- 3) Age. A wild and crazy puppy doesn’t know how to play appropriately with a calm, mature adult dog. A 1-year-old lab would drive your 10-year-old Golden Retriever crazy! Some seniors might tolerate the shenanigans of a young pup for a while, but may snap at him when he’s had enough.
- 4) Likewise, find similar energy levels. Some dogs are wound tighter than a drum no matter how old they are! Take a Jack Russel for example. Most Jack’s run and play like pups well into old age. Many in the terrier group are like that. Your laid-back hound would find a wild terrier more annoying than fun.
- 5) Breed play styles. Believe it or not, many breeds have specific play styles that do not mix all that well with other breeds. For example, herding breeds like Border Collies and Aussies are wired to do more chasing and herding-type of play. The sporting group, like labs and golden retrievers, prefer full body contact like wrestling.
- 6) Health and Vaccinations. Make sure your dog’s playmates are up-to-date on vaccinations and are healthy. This can be kind-of a sticky topic to address with your play mates owner, but an important one, none the less. You can start by assuring them that your dog is up to date on vaccinations, and hopefully their response will be to let you know the same about their dog. If you see any signs of sickness…like a runny nose, foul odor, etc., you may want to rethink that particular playmate.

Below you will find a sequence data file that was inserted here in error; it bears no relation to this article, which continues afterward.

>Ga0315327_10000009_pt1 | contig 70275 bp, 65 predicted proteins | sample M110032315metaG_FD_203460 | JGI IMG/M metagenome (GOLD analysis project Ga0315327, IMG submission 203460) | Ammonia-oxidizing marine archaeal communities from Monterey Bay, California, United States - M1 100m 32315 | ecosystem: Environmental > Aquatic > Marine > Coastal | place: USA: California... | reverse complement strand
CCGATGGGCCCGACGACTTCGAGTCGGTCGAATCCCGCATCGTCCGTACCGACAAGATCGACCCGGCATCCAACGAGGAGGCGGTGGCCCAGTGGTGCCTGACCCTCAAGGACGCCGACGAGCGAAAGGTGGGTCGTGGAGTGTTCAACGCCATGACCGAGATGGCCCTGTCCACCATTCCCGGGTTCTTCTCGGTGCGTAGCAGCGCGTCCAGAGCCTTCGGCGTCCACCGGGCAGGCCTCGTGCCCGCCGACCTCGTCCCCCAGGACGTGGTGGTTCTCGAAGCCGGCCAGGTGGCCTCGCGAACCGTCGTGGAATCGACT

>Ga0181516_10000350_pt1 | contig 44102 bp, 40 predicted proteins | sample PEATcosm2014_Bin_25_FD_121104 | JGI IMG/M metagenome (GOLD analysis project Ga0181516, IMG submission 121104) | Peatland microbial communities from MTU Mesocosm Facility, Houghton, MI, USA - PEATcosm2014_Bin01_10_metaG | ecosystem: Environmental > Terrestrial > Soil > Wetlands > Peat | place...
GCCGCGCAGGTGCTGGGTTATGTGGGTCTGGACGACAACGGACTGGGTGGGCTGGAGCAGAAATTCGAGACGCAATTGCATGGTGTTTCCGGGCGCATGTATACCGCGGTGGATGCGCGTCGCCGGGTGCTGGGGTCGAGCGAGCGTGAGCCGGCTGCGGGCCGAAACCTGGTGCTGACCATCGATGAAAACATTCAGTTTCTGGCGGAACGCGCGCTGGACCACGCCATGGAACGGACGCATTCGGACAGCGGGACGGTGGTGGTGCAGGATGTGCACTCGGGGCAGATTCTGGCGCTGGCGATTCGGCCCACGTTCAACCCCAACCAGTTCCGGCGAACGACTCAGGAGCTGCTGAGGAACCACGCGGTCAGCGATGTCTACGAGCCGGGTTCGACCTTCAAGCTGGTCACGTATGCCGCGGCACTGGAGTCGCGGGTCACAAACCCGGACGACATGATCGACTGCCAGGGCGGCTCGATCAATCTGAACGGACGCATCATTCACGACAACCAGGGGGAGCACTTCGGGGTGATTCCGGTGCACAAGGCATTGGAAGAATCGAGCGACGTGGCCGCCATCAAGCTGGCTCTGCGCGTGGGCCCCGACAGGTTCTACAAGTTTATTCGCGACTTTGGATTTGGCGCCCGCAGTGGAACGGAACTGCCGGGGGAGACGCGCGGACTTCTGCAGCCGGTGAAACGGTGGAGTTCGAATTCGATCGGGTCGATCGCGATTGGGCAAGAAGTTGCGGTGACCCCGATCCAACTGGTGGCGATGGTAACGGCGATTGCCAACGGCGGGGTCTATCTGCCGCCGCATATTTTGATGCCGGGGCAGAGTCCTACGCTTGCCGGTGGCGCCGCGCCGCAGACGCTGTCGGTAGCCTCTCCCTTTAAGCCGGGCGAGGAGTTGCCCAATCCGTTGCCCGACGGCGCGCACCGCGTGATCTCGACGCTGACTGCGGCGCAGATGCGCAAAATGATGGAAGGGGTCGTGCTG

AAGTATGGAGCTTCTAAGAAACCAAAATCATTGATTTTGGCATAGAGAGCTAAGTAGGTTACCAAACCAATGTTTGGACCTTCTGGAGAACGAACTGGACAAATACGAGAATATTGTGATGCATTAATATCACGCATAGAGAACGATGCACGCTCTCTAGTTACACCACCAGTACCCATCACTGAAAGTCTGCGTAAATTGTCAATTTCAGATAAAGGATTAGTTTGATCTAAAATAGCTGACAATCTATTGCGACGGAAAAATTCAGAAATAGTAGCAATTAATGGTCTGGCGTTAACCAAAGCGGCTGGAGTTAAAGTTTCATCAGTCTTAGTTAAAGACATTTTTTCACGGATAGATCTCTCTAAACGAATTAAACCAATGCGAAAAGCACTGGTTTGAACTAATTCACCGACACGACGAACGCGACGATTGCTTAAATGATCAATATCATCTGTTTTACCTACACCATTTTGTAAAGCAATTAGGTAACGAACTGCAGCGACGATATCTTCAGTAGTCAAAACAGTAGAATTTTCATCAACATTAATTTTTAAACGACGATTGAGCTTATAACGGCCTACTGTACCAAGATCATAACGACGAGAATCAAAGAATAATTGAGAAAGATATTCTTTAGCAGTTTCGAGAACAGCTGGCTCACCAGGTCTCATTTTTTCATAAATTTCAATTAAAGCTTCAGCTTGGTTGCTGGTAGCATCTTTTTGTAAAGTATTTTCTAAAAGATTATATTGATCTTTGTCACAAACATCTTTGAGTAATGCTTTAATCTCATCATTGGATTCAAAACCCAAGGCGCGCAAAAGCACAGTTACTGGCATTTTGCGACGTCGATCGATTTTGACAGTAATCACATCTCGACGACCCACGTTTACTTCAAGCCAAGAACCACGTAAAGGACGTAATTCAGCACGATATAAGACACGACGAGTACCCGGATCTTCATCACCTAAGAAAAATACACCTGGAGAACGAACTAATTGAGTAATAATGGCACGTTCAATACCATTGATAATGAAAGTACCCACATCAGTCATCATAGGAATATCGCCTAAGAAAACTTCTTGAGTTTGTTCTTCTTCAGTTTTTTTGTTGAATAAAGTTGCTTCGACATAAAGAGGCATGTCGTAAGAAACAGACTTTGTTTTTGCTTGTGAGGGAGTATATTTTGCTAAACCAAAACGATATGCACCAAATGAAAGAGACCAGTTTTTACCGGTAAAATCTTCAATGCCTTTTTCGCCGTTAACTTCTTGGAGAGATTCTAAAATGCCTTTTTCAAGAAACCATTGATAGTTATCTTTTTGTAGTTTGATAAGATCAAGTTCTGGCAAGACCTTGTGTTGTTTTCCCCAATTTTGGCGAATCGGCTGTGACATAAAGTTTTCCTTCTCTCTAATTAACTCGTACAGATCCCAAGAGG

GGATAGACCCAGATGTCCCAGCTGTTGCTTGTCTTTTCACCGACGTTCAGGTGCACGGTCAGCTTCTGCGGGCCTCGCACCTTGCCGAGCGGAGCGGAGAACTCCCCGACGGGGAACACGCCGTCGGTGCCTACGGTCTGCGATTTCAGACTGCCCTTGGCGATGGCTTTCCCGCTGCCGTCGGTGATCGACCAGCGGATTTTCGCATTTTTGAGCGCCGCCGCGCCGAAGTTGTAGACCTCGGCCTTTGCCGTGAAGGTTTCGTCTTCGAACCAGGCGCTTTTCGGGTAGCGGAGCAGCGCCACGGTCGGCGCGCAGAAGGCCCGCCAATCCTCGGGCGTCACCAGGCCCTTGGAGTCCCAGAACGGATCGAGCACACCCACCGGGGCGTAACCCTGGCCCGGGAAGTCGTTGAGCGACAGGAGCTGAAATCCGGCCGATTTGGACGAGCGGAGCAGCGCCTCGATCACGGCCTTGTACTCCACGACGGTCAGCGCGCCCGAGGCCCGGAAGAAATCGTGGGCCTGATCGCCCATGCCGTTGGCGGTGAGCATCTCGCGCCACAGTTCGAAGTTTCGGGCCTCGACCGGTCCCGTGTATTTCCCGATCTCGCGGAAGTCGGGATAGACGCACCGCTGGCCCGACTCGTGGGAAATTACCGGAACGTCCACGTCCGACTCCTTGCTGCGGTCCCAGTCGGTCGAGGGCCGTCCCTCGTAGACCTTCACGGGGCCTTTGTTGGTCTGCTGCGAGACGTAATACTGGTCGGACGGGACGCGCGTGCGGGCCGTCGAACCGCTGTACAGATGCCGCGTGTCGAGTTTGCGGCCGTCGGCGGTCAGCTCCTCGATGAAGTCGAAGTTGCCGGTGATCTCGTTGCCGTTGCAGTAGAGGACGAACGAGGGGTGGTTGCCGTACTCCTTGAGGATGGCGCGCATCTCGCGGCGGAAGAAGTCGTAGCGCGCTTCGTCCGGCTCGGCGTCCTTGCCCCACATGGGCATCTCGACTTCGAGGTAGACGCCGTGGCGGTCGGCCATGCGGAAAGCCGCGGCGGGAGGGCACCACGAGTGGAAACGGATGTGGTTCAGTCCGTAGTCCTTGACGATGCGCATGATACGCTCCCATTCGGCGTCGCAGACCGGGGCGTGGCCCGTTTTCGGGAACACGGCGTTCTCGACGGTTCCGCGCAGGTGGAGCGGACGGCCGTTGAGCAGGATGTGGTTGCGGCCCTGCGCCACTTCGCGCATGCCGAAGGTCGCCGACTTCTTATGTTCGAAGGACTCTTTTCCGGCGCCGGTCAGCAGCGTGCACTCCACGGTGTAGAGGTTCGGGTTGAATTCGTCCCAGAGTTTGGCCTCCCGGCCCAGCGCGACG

How to Find a Date for Your Dog
So now you know what to look for, but how to we actually find playmates?
- 1) Your neighborhood. While out walking your dog, pay attention to other neighborhood dogs. Look for dogs similar in the size and age of your dog so that they may have comparable energy levels. Then strike up a conversation with their owners. They may love the idea of a play date!
- 2) Does your co-worker have pictures of their dog pinned all over their cubicle? In fact, you probably talk “dog” often but have never explored the possibility of meeting for a playdate. Just ask! An after-work “yappy-hour” may be just what you and your dogs need!
- 3) Your dog groomer and Veterinarian could be great resources in helping you find a playmate for your pup. He/she works with many local dogs and could possibly make a good recommendation based on personality types and temperament.